Litigation Release No. 19665 / April 24, 2006

SEC v. David N. Anderson and Nancy C. Dipietro, Civil Action No. 3:06 CV 196 (W.D.N.C.)

Securities and Exchange Commission Files Action Against Senior Vice President of LendingTree and His Tippee for Illegal Insider Trading

U.S. Attorney for the Western District of North Carolina Charges Senior Vice President of LendingTree With Obstruction of Justice, Witness Tampering, and Making False Statements

The Securities and Exchange Commission announced today that it filed an insider trading complaint in the United States District Court for the Western District of North Carolina against David N. Anderson, Senior Vice President and General Manager of LendingTree settlement services, and Nancy C. Dipietro, Anderson's close friend and former business associate. LendingTree is a financial services company based in Charlotte, North Carolina. The Commission's complaint alleges that, shortly before the May 5, 2003, public announcement that LendingTree was being acquired by USA Interactive at a substantial premium to LendingTree shareholders (the "Announcement"), Anderson improperly provided material nonpublic information concerning the pending acquisition to three friends and colleagues at LendingTree - Michael J. Ricks, John H. Woody, and Mark P. Mead - as well as to a friend outside the company, Dipietro. The complaint alleges that Anderson's tippees then purchased shares of LendingTree while in possession of this material nonpublic information. The complaint further alleges that after the Announcement, the price of LendingTree stock soared, and Anderson's tippees made nearly $220,000 in illegal profits.

The complaint alleges that Anderson violated Section 10(b) of the Securities Exchange Act of 1934 ("Exchange Act"), and Rule 10b-5 thereunder, by improperly tipping Ricks, Woody, Mead, and Dipietro with material, nonpublic information concerning the pending acquisition, and that Dipietro violated Exchange Act Section 10(b), and Rule 10b-5 thereunder, by trading on that information. The Commission's complaint seeks, among other things, permanent injunctive relief, disgorgement of profits plus prejudgment interest and the imposition of civil money penalties. In addition, the Commission's complaint seeks an officer and director bar against Anderson.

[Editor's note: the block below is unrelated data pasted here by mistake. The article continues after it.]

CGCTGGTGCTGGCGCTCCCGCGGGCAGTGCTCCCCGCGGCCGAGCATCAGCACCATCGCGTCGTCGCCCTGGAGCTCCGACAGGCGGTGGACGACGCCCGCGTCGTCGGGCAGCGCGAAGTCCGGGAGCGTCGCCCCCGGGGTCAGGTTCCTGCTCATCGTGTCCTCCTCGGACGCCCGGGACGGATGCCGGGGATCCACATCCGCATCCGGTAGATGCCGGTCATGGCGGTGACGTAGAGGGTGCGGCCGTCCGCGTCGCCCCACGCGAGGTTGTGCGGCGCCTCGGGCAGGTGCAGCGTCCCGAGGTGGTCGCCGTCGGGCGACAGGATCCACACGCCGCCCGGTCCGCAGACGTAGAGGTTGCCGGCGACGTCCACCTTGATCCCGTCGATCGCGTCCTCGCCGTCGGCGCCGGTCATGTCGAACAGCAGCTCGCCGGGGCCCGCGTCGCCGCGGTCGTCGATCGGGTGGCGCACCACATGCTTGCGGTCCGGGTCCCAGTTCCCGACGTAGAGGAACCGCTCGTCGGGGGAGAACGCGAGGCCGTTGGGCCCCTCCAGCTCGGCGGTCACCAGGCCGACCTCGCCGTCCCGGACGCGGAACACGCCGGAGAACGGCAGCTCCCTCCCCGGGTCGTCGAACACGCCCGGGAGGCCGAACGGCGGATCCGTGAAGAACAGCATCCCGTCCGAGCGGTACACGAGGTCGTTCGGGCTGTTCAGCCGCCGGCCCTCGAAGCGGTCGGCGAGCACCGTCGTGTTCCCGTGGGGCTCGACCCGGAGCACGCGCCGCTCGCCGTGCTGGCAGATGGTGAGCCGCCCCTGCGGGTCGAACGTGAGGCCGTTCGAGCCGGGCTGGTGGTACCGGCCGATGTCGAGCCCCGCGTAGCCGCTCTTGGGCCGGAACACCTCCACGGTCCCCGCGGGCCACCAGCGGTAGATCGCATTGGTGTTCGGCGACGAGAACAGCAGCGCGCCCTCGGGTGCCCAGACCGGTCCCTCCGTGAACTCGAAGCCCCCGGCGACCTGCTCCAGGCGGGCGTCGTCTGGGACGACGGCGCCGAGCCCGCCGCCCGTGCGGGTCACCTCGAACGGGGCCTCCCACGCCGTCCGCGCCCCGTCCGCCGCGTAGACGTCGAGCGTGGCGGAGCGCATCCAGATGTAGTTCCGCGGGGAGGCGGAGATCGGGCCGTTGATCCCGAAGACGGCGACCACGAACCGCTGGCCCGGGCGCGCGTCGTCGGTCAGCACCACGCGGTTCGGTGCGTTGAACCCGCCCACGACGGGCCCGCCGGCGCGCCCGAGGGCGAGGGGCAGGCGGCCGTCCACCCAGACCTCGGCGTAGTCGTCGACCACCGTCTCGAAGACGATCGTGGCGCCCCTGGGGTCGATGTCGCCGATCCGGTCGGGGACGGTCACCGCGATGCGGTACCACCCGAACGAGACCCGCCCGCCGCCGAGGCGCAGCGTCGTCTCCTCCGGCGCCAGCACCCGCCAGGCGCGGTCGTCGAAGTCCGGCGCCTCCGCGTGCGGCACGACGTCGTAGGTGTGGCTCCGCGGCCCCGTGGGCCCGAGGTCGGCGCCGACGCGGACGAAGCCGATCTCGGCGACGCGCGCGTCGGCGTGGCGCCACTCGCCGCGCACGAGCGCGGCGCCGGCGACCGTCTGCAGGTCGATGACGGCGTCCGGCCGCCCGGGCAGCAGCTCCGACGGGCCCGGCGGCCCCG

The Commission previously filed and settled an insider trading case against Ricks, Woody, Mead, see SEC v. Ricks, Woody, and Mead, No. 3:04CV576 (W.D.N.C. Nov. 22, 2004)/Lit. Rel. No. 18983, and has filed insider trading cases against other individuals in connection with this investigation. See SEC v. Paquette and Lawrence, No. 3:05CV412 (W.D.N.C. Sept. 26, 2005)/Lit. Rel. No. 19393; SEC v. Talbot, No. CV 04-4556 (C.D. Cal. June 24, 2004)/Lit. Rel. No. 18762; and SEC v. Bartlett, No. 3:03CV463 (W.D.N.C. Sept. 24, 2003)/Lit. Rel. No. 18361.

In a related criminal case, the U.S. Attorney's Office for the Western District of North Carolina announced today that Anderson has been charged in a six count indictment with, among other charges, felony obstruction of justice, witness tampering, and making false statements, in connection with the Commission's investigation. The Commission wishes to thank the U.S. Attorney's Office for its assistance with this matter.

The Commission's investigation continues.

SEC Complaint in this matter